The copy desk: Empowered to question

Over the course of my career, there have been numerous times where I walked into my managing editor’s office and said “we need to hold this story.”

I remember a specific time when I thought the story was too one-sided. Sometimes it was because there were “facts” in the story that we didn’t back up — and I didn’t think we could back them up.

The strongest memories I have of doing this were when I thought the story made a statement or assumption in the first or second paragraph that wasn’t backed up anywhere else in the piece or that the story just wasn’t fair.

Some of these stories could be fixed before the newspaper’s deadline. But I remember others that couldn’t be — and in fact, a few ended up never being published

I have never felt afraid to speak up about a story or that it was beyond my duties to do that. As a copy editor, I am the last barrier between that story and the public, so my duties are to make sure that the story is acceptable in every way — not just in spelling and grammar.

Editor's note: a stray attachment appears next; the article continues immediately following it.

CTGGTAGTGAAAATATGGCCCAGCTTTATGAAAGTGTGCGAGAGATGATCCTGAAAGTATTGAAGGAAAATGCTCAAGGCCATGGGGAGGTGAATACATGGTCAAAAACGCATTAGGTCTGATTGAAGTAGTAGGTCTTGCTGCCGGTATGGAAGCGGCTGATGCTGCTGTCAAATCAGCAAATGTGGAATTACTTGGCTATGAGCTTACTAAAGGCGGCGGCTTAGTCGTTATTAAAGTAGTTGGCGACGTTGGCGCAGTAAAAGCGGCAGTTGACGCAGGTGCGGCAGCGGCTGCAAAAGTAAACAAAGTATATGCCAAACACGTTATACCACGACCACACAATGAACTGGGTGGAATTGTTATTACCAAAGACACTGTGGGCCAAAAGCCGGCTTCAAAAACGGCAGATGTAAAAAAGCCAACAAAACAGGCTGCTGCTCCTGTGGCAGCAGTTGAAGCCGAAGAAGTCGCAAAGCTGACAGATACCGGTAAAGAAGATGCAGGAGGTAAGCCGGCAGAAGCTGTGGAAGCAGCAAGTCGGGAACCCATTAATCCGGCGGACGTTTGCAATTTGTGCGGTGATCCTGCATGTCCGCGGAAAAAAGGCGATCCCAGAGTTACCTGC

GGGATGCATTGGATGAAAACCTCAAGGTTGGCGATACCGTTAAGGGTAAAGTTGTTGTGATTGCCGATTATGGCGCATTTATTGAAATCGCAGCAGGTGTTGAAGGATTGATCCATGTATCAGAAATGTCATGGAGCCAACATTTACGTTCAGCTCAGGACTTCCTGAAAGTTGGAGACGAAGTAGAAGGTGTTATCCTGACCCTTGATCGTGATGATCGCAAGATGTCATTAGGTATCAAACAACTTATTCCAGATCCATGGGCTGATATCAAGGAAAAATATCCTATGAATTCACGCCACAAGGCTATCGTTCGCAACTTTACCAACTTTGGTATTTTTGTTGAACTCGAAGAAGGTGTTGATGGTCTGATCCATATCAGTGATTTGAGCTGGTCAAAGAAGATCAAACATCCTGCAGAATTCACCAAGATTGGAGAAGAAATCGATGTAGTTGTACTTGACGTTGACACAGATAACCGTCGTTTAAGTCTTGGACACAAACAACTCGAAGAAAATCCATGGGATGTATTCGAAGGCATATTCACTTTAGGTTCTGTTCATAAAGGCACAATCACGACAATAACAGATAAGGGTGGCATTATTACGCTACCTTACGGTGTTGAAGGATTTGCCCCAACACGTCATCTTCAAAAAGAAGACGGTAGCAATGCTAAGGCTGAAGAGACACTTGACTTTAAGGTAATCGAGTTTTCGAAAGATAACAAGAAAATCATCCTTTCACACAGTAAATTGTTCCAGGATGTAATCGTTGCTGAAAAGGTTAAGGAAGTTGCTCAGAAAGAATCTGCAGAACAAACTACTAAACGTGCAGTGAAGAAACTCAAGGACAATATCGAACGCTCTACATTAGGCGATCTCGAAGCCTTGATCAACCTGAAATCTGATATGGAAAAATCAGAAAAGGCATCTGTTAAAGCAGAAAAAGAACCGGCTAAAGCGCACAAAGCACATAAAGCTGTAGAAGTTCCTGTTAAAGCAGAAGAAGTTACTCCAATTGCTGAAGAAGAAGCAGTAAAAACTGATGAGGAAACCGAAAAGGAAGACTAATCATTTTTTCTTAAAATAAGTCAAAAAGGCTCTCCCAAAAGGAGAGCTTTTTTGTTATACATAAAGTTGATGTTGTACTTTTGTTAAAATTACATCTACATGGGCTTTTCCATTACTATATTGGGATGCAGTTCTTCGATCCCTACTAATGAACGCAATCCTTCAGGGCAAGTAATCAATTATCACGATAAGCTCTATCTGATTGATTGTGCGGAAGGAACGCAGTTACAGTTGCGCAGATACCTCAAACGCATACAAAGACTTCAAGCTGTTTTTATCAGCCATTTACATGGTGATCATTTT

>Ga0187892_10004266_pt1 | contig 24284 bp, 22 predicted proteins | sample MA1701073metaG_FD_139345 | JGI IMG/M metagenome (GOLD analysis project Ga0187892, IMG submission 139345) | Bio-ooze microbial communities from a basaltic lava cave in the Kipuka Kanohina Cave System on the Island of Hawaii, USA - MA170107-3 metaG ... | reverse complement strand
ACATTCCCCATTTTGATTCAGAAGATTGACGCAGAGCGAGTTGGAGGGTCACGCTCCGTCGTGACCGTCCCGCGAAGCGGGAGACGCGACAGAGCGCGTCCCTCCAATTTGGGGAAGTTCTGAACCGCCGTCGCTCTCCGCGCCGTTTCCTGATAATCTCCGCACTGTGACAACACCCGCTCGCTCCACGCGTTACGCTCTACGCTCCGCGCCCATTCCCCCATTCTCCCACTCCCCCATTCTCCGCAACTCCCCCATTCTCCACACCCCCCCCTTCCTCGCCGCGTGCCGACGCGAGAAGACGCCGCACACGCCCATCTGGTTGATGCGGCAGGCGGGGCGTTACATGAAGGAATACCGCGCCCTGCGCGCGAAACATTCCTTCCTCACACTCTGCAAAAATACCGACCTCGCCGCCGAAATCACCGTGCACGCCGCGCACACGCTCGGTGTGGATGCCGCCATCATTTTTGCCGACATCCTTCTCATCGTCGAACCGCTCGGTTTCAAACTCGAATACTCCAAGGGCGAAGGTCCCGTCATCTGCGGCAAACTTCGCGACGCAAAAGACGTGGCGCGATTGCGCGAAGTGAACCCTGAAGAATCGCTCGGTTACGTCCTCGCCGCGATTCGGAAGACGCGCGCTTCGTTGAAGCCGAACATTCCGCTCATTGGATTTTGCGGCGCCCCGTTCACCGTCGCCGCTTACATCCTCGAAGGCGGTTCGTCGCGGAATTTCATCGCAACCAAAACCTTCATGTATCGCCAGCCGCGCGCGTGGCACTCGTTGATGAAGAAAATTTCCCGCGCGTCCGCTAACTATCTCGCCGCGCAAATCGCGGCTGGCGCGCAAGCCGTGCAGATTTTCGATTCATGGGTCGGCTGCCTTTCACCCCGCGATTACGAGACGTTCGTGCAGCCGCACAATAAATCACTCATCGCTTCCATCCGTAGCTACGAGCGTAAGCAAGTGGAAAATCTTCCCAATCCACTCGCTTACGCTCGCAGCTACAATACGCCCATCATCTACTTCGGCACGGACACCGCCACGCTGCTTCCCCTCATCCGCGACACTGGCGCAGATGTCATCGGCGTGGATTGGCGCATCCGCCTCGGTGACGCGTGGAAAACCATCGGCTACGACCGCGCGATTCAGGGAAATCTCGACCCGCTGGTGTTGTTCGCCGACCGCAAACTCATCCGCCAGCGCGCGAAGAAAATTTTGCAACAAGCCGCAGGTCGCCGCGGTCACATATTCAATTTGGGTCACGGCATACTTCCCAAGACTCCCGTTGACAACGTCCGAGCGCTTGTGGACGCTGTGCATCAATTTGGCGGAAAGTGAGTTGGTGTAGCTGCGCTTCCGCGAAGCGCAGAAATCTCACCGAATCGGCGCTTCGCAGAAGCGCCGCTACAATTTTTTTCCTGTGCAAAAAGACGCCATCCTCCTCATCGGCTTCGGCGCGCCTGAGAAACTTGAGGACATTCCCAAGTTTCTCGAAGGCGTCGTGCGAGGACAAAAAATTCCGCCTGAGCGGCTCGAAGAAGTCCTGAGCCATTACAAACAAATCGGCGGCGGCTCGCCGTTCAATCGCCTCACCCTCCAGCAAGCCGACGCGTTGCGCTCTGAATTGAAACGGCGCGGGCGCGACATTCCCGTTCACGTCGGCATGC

(I’ve had the good luck to work for some excellent editors who were always willing to listen to the copy desk. So all of those trips to the ME’s office resulted in some sort of action. More reporting work or pulling the story. I was never blown off.)

I was thinking about that when I read the CJR’s report on the Rolling Stone’s UVA campus rape story. Especially when I read this quote: “These decisions not to reach out to these people were made by editors above my pay grade.”

My news editing students at the Missouri School of Journalism asked me what I thought the biggest take-away was from the CJR report. I think they thought I was going to say something about the value of verification (which is vitally important), because digital verification is my project right now.

But I told them this: As copy editors, you should always feel empowered to question a story, and you should never be afraid to bring those concerns to the top editors. It’s your job as both the representative of the reader and as the quality control department.

That’s the crux of the top spot on my fact-checking check list: 1. If you read something and a question pops into your mind, run with it. Don’t ignore it.

Of course, the final decision for something might be “beyond your pay grade.” But for copy editors and fact checkers, it should never be beyond your pay grade to bring up your concerns, strongly make your case, and ask for action. Don’t just present your question and return to your desk. Get an answer.

Maybe the answer will be “here’s why we think it’s OK the way it is.” Then you can make a decision on how sound that reasoning is and what you want to do or where you want to go next.

But don’t be timid. Copy editors can never be timid.


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